NATO Chief Rasmussen yesterday outlined what NATO hopes to accomplish at Wales this week. These include:
- Creating a “Readiness Action Plan”;
- Enhancing “the responsiveness of our NATO Response Force”; and
- “possible upgrades to national infrastructure”.
Rasmussen is also proposing a “high-readiness force” of 4,000 troops able to react within 48 hours.
If the West were not confronting the threat of Russia, and its further inroads into Ukraine, then these policy suggestions and goals would make sense. However, NATO is facing this threat, and it is too politically weak to act in any meaningful way. If NATO is politically unable to confront the current realities on the ground, what good is a force that is incapable of acting?
The key Rasmussen quote today was “But readiness requires resources.” But who is going to provide those resources? Rasmussen is requesting more money, and it is unclear if all the NATO members would be willing to make that commitment. Only 4 countries currently meet the spending target of 2% of GDP: Britain, Estonia, Greece, and the US.
Georgia meanwhile has been offered nothing but a bunch of maybes and mights, and no Membership Action Plan (MAP). Ukraine must pass a referendum on membership before a MAP is offered to them. That may happen at the next elections in October, but it is not a guarantee of future membership.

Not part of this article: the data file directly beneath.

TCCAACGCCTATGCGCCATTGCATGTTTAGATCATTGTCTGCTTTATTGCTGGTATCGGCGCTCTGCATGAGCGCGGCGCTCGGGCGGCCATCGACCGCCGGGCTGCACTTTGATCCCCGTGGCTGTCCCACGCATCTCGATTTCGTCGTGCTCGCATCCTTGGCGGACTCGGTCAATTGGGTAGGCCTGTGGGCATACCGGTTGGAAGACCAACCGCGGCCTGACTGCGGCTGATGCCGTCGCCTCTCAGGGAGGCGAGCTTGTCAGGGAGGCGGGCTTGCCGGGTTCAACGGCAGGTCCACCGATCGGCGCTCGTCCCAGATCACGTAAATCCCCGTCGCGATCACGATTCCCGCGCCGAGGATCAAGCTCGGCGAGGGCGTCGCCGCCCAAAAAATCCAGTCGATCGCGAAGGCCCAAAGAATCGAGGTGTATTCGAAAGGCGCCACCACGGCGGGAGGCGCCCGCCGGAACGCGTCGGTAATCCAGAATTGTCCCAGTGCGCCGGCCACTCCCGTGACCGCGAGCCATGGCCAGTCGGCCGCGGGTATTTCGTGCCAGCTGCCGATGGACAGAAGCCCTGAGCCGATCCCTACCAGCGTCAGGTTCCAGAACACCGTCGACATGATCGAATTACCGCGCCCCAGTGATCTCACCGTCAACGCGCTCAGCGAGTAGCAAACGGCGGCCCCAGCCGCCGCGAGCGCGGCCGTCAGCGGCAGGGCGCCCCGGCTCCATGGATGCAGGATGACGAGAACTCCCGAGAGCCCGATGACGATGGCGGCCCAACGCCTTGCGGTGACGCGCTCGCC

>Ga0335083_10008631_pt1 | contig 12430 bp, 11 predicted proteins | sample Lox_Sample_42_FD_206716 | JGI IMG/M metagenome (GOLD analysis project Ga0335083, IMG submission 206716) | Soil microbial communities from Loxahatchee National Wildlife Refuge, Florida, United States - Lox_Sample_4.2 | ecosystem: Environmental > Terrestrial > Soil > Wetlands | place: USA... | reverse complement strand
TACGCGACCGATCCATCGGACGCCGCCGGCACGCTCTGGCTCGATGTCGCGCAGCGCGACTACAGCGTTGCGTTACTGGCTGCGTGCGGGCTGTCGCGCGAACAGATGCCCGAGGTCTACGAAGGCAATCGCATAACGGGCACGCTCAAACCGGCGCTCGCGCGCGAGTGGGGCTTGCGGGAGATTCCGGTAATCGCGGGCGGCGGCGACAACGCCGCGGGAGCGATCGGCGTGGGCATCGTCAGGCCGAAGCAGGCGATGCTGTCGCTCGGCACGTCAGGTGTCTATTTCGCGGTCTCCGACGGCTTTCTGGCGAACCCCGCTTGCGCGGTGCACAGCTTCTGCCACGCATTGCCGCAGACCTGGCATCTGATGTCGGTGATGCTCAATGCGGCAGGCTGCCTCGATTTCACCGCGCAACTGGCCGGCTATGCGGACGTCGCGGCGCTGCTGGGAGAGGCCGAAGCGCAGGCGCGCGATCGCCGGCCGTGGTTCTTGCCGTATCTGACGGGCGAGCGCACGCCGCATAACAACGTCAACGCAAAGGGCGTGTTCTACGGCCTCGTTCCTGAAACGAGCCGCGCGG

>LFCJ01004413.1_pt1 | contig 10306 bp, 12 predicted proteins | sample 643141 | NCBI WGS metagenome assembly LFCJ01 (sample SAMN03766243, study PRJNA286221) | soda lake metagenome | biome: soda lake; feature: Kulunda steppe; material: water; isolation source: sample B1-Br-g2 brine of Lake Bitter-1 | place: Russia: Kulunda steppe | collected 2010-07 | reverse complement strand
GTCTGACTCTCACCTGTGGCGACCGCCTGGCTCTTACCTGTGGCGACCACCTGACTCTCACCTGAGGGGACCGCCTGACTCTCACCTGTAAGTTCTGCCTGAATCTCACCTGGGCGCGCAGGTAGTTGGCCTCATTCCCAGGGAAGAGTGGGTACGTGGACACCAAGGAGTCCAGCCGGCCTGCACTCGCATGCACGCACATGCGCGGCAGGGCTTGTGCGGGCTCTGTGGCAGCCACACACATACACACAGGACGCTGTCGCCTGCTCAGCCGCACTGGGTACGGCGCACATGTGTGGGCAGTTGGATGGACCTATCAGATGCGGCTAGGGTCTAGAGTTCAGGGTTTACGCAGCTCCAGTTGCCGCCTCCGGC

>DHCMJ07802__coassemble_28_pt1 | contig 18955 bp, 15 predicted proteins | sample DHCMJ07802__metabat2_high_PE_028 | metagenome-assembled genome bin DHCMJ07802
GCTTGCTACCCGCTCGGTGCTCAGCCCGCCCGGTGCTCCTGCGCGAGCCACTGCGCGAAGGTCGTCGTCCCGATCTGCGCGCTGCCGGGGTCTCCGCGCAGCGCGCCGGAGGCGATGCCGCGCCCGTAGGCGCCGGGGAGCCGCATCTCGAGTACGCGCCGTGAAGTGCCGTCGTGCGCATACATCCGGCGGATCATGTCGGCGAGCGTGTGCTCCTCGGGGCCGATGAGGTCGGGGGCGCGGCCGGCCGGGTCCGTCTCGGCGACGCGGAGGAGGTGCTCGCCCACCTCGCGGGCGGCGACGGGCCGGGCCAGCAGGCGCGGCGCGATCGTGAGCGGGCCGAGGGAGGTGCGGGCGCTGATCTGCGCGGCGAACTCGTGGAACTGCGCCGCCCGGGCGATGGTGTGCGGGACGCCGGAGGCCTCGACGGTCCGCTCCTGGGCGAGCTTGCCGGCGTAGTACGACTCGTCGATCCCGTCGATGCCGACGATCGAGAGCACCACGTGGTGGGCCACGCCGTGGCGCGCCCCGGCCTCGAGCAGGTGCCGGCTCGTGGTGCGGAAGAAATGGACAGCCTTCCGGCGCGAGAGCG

Meanwhile, rumours abound that Finland and Sweden are getting nervous about Putin & Russia’s moves, and may seek NATO membership for themselves. They are certainly moving closer into NATO orbit.
But the truth is that unless NATO is willing to commit to training and technical support (at a minimum) for Ukraine, then I am very much afraid it will have made itself obsolete. Poland, and the Baltic states of Estonia, Latvia, Lithuania do not feel secure with the current trajectory. Article 5 is no longer the guarantee that it was previously believed to be. NATO lacks the political will to act as a whole. And there may be very good reasons for that, but for better or worse it is the reality.
In many ways, NATO was not designed to work. The loose confederation of nations with common interests has become even looser. The common interest it was initially designed to counter (the Soviet Union) no longer exists.
What does a post-NATO world look like? Putin may have just single-handedly brought us to the point where we are forced to ask that question and confront that reality.